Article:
It is true that God has provided salvation for all men, and that the fullest opportunity for realizing it will be granted to each and all; but the terms upon which the favor may be realized are also distinctly stated, and that together with the fact that there will be no compromise as to terms; and, further, that those who reject the terms reject the proffered salvation, and hence die the second death, from which there will be no redemption and no deliverance. (Heb. 10:26-31.) The Scriptures also abound in warnings as to the danger of coming under the penalty of death the second time, after having been released from the first death, either reckonedly or actually.—Heb. 6:4-8.

But some, still anxious to maintain this delusive hope, are willing to press every lame argument into its service; and they do so until by logical deduction, based upon this false premise—that the eternal salvation of every man is so secure that it cannot be forfeited—they are driven to the denial of the whole plan of God from its foundation in the vicarious sacrifice of Christ to its glorious finish at the end of his Millennial reign in the restitution of all things to the perfect condition and happy estate from which man fell through sin.

Those who determine to make this theory of a universal, eternal salvation the rallying point in their theology begin by asserting that it must be so, because God is love; then they go farther and say, it must be so, because God is just. Thus they presume upon the love of God and claim his salvation upon the score of justice; and upon this hypothesis they do all manner of turning and twisting to force the Scriptures into harmony with their theory. They make light of all the Bible warnings of a second death, by claiming that they do not mean actual physical death, but that the term is figurative and signifies a death to sin; that it is the opposite of the first death, which was a death to righteousness; and that it was this figurative death to which God referred when he said, "In the day thou eatest thereof, dying thou shalt die." Thus the actual death loses its sting as a penalty for sin, and it is generally regarded by them as a necessary step in a process of evolution by which man is evolved to a higher condition or nature—the spiritual.

To attain this spiritual nature it is therefore necessary, in their estimation, for every man to die the second death, which they regard as a blessing and not a curse. And since physical death is, presumably, merely a step in a process of evolution to a higher condition, and not a penalty for sin, therefore there is no necessity for a ransom from it. Hence the death of Christ is regarded only as an extreme measure of self-sacrifice, as an exhibition of the martyr spirit, in his zeal to show men how to live; and the idea of a vicarious or substitutionary sacrifice being required for the satisfaction of divine justice, so that God could still be just and yet be the justifier, or savior, of him that believeth in Jesus (Rom. 3:26), is indignantly scouted as a barbarous view, and the "precious blood of Christ wherewith we are sanctified is counted a common thing" and of no more value to us than the blood of any other martyr.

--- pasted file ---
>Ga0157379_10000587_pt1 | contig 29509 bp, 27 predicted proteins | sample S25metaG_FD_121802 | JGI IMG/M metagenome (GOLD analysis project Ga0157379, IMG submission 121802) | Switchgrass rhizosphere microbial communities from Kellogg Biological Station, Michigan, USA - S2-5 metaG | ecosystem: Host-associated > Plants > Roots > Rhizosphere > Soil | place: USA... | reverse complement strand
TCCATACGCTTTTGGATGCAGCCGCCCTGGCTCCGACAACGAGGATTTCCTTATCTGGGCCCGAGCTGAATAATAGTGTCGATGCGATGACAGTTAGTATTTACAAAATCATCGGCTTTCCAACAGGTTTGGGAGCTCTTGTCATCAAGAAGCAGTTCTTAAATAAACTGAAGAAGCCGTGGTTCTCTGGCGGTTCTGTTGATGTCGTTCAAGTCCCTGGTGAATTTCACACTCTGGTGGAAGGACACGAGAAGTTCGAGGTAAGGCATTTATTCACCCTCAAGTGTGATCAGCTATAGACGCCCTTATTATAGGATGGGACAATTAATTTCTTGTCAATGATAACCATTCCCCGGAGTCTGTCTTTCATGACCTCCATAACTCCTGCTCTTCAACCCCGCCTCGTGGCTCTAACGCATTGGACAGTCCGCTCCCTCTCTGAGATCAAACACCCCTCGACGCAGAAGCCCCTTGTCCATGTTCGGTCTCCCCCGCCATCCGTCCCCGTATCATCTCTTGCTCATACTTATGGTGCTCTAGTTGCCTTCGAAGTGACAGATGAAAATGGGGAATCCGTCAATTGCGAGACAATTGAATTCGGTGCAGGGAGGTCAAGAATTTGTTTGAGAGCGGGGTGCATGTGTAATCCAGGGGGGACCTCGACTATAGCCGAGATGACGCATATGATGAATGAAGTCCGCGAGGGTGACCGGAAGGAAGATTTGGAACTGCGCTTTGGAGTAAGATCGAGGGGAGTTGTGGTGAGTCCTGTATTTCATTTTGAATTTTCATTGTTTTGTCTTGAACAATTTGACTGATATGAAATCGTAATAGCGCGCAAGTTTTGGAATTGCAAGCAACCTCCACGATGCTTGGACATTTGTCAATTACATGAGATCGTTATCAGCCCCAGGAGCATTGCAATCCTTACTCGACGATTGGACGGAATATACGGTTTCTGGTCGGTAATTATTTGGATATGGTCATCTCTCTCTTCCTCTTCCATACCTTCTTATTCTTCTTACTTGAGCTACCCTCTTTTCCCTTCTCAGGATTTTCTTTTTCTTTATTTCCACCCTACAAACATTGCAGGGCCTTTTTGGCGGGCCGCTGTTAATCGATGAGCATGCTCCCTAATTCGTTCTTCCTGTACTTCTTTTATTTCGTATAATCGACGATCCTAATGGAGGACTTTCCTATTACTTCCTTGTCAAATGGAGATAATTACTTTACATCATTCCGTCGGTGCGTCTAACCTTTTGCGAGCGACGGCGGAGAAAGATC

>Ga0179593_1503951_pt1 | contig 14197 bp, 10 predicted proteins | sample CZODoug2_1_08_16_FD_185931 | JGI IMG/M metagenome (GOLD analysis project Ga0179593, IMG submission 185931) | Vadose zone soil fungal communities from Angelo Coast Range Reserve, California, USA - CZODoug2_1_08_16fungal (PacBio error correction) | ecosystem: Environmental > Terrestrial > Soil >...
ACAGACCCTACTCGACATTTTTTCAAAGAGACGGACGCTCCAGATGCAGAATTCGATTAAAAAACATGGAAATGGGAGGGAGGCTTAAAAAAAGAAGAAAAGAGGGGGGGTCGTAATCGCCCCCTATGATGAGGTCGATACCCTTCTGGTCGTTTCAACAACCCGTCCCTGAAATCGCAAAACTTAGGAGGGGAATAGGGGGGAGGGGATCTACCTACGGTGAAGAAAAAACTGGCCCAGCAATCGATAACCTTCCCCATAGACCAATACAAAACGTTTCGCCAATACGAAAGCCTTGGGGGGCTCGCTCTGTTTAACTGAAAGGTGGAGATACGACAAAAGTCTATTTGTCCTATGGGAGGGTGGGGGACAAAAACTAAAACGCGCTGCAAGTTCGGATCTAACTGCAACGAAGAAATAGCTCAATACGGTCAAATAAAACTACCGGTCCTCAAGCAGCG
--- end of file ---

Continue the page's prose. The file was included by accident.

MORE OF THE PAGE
But while these would-be philosophers make this preposterous claim, that the second death, against which the Scriptures so faithfully warn us, is only a death to sin and the dawn of a new life to righteousness, and that it is therefore nothing to be feared, but rather to be desired, they seem at times to forget this hypothesis, and, inconsistently enough with their own theory, they tell us that if a man actually experiences a second physical death, or even a third or fourth, these like the first could only be regarded as further necessary steps in the process of evolution, and out of each the persistent sinner will be recovered without a redemption, as he was presumably out of the first death. So they claim that the process of physical death and resurrection may be repeated over and over until the sinner is prevailed upon to submit to the [R1442 : page 266] will of God. And since the Scriptures declare that some will die at the end of Christ's Millennial reign, they claim that the work of reform will continue into the ages to follow—ignoring entirely the positive statement of the Apostle to the contrary.—1 Cor. 15:24,25; Rev. 20:6.

This theory would be served by changing several passages in God's Word. Thus—

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"As by one man's disobedience
sin entered
into the world, and
death by sin,...even
so, by the righteousness
of one, justification to
life has passed upon

"As all in Adam die,
even so all in Christ
shall be made alive."

"As by a man [Adam]
came death, by a man
also [the man Christ
Jesus, by his sacrifice
for sin] came the resurrection
of the dead."

"He that hath the
Son hath life: he that
hath not the Son shall
not see life."

"He hath opened up
for us a new way of

"To those who seek
for glory, honor and
immortality, he will
render eternal life."

"I have set before
you life and death:
...Choose life that
ye may live."



As by one man's disobedience
sin entered
into the world, and
death by sin,...even
so, by the righteousness
of one, justification to
the second death has
passed upon all.

As in Adam all die,
even so in Christ shall
all die the second death.

As by man came
death, by a man also
came the certainty of
the second death.

All shall share the
second death, and thus
all shall see life.

He hath pointed out
to us the advantages
of the second death.